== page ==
Estonian and Latvian Prime Ministers Receive Hayek Prize for Liberal Economic Policy
At a ceremony in Freiburg, Estonian Prime Minister Andrus Ansip and Latvian Prime Minister Valdis Dombrovskis were awarded the renowned international prize of the Friedrich August von Hayek Foundation for implementing liberal economic policy.
The Estonian head of government said in his acceptance speech that the prize was a testament to the Estonian people, who have played the most important part in the success story that is their country. “The Estonian government has been able to cope relatively successfully with the European debt crisis of the past years only with support of our citizens,” said Ansip, who said only this precondition has made it possible to practice liberal economic policy in the most recent crisis years and the previous, economically better years. The head of government’s remarks were greeted by a round of applause.
Ansip said Estonia’s liberal economic policy meant lack of tariffs, non-existence of noteworthy subsidies, and finally the fact that the country was able to amass sufficient reserves and refrain from living in debt. “That is why part of the recognition given to me today belongs to my predecessors, the earlier Estonian prime ministers,” said Ansip, naming two former heads of government – the current vice president of the European Commission Siim Kallas and two-time prime minister and current Minister of Defence Mart Laar.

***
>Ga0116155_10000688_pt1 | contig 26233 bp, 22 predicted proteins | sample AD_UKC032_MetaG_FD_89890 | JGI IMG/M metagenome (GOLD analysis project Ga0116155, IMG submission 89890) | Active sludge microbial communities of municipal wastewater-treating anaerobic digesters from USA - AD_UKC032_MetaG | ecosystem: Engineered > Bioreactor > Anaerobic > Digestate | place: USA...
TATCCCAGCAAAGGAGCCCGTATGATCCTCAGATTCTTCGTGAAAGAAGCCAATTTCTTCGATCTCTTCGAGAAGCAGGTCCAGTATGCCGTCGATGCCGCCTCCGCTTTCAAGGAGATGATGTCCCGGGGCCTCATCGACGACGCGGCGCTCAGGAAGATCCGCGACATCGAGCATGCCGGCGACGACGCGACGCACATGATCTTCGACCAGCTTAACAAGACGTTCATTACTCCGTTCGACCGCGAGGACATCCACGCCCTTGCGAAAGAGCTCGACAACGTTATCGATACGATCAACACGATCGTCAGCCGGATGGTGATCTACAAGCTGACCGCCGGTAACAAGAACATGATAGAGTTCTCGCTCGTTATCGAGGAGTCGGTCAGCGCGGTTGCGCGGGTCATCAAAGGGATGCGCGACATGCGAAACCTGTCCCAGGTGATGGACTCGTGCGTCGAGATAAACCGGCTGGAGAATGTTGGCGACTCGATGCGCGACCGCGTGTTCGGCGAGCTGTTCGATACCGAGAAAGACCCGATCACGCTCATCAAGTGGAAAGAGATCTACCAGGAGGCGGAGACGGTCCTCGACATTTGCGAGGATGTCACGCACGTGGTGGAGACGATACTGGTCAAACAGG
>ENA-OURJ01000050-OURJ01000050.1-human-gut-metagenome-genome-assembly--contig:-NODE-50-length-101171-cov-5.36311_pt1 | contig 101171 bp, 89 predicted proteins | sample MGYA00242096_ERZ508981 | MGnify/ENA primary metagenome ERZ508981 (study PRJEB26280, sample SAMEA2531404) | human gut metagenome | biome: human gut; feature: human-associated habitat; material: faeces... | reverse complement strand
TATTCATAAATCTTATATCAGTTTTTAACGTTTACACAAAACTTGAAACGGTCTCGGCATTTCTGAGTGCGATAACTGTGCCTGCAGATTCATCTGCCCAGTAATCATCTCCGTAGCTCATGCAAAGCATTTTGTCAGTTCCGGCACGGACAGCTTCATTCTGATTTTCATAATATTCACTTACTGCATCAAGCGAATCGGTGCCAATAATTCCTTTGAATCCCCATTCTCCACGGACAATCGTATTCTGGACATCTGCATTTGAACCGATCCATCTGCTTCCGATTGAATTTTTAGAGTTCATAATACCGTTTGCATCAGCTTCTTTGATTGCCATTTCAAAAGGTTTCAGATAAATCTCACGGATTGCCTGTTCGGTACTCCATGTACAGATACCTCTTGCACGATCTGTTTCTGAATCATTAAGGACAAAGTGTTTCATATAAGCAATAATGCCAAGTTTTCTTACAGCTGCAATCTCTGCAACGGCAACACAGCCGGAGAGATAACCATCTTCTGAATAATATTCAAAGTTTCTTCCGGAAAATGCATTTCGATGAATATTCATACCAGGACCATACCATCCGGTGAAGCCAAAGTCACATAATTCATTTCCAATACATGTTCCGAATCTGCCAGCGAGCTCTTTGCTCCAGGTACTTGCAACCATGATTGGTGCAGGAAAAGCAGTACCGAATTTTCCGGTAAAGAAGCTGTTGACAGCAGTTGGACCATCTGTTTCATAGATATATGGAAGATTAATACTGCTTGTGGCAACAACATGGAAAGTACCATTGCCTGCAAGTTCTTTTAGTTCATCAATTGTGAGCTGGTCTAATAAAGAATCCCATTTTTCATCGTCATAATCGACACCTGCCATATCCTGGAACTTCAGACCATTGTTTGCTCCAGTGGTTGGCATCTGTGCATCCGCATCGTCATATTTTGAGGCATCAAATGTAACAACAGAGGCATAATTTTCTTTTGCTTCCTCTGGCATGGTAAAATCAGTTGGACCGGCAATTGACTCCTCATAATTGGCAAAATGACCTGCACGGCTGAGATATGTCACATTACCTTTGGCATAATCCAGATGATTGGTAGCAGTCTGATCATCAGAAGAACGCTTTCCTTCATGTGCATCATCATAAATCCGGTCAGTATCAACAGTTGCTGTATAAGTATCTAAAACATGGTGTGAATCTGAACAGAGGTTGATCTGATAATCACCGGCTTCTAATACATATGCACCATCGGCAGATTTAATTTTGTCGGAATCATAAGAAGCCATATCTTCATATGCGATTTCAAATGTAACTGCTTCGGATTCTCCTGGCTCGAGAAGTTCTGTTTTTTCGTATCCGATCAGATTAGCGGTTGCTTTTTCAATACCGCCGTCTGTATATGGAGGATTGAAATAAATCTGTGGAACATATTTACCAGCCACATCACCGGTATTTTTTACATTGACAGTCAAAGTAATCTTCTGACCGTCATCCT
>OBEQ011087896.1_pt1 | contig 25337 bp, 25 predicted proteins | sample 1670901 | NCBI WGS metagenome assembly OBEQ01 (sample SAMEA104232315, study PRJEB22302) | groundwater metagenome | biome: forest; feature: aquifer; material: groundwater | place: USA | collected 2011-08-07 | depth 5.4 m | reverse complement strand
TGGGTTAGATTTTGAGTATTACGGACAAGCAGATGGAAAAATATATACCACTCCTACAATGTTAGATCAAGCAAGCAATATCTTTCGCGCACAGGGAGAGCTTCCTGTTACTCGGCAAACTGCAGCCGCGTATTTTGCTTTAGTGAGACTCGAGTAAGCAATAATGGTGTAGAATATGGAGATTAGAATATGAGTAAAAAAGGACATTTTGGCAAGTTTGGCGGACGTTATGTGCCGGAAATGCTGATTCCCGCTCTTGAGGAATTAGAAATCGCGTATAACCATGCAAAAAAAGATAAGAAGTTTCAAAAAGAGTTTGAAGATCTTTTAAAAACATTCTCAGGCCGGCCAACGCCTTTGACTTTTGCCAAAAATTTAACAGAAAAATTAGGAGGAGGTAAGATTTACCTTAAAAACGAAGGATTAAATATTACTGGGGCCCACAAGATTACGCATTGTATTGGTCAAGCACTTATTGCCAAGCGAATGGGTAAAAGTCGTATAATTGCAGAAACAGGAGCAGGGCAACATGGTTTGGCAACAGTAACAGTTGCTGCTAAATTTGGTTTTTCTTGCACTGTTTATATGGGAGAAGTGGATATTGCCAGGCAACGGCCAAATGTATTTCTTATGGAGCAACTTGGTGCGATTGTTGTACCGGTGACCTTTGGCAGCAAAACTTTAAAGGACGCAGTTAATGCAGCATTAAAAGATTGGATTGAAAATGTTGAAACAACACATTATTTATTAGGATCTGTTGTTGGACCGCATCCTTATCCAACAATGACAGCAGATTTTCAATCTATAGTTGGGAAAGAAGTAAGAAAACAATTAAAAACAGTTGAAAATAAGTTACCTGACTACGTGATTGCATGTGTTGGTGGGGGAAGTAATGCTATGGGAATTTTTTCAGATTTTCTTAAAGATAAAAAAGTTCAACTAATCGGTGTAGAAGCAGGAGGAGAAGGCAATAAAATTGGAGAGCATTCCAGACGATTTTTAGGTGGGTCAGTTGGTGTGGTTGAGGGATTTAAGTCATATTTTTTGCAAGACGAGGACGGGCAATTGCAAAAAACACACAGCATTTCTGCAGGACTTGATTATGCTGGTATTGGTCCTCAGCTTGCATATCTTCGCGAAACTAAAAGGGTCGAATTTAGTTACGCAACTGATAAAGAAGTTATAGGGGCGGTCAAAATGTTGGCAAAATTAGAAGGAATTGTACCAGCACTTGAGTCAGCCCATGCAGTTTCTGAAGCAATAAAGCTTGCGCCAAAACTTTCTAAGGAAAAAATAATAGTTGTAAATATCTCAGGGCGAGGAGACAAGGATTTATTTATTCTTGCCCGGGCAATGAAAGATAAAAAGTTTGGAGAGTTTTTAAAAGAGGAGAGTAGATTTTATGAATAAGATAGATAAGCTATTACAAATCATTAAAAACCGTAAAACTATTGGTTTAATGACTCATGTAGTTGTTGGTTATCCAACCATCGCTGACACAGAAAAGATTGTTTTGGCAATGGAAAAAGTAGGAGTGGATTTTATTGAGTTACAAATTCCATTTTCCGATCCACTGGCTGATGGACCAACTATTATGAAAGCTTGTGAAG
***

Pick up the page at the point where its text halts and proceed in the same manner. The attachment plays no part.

The head of government said Estonia’s economic policy is founded on the same worldview championed in its purest form by Friedrich August von Hayek. “And that is so-called common sense policy,” he said.
At the end of his remarks, Ansip expressed gratitude and satisfaction that the award had been given simultaneously to both him and his Latvian counterpart. “This shows the common future perspective in our region, our similar view of the possibilities for surmounting the crisis, even the fact that the friendly sense of solidarity has been noted from outside,” said Ansip.
The award was bestowed on the Estonian and Latvian prime ministers by the former President of Germany, Roman Herzog. Previous winners of the international prize have all been among the world top calibre – for instance Margaret Thatcher, who supported free enterprise and followed a strict financial policy as prime minister, and German economist professor Otmar Issing, who was on the boards of the German and European Central Bank.
The Friedrich August von Hayek Foundation was established in 1999 to mark Hayek’s birth centennial. The aim of the Freiburg-based Foundation is to support the liberal philosophies espoused by Hayek both domestically and internationally. Every year, the Foundation awards 1-2 international prizes and one publishing prize. Friedrich August von Hayek was the author of The Road to Serfdom and The Fatal Conceit, both of which have been translated into Estonian.
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